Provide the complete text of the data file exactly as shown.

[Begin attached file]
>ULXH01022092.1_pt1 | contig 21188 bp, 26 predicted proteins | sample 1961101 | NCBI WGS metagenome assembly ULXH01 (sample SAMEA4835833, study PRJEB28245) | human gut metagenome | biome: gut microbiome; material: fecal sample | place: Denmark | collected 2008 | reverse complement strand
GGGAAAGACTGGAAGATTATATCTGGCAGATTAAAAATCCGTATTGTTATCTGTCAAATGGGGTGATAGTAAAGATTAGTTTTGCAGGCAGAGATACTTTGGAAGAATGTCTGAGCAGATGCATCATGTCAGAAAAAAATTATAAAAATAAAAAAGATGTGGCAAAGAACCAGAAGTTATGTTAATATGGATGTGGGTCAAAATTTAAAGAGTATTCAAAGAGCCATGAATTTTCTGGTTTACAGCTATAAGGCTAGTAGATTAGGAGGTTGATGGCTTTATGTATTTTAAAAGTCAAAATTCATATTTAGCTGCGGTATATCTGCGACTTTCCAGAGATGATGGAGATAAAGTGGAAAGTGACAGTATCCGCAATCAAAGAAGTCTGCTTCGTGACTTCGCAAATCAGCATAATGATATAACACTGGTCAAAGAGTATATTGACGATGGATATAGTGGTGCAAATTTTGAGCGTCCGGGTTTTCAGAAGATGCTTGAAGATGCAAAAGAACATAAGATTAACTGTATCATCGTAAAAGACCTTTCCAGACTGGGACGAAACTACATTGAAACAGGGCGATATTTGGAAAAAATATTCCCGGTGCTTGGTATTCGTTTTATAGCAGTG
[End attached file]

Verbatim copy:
>ULXH01022092.1_pt1 | contig 21188 bp, 26 predicted proteins | sample 1961101 | NCBI WGS metagenome assembly ULXH01 (sample SAMEA4835833, study PRJEB28245) | human gut metagenome | biome: gut microbiome; material: fecal sample | place: Denmark | collected 2008 | reverse complement strand
GGGAAAGACTGGAAGATTATATCTGGCAGATTAAAAATCCGTATTGTTATCTGTCAAATGGGGTGATAGTAAAGATTAGTTTTGCAGGCAGAGATACTTTGGAAGAATGTCTGAGCAGATGCATCATGTCAGAAAAAAATTATAAAAATAAAAAAGATGTGGCAAAGAACCAGAAGTTATGTTAATATGGATGTGGGTCAAAATTTAAAGAGTATTCAAAGAGCCATGAATTTTCTGGTTTACAGCTATAAGGCTAGTAGATTAGGAGGTTGATGGCTTTATGTATTTTAAAAGTCAAAATTCATATTTAGCTGCGGTATATCTGCGACTTTCCAGAGATGATGGAGATAAAGTGGAAAGTGACAGTATCCGCAATCAAAGAAGTCTGCTTCGTGACTTCGCAAATCAGCATAATGATATAACACTGGTCAAAGAGTATATTGACGATGGATATAGTGGTGCAAATTTTGAGCGTCCGGGTTTTCAGAAGATGCTTGAAGATGCAAAAGAACATAAGATTAACTGTATCATCGTAAAAGACCTTTCCAGACTGGGACGAAACTACATTGAAACAGGGCGATATTTGGAAAAAATATTCCCGGTGCTTGGTATTCGTTTTATAGCAGTG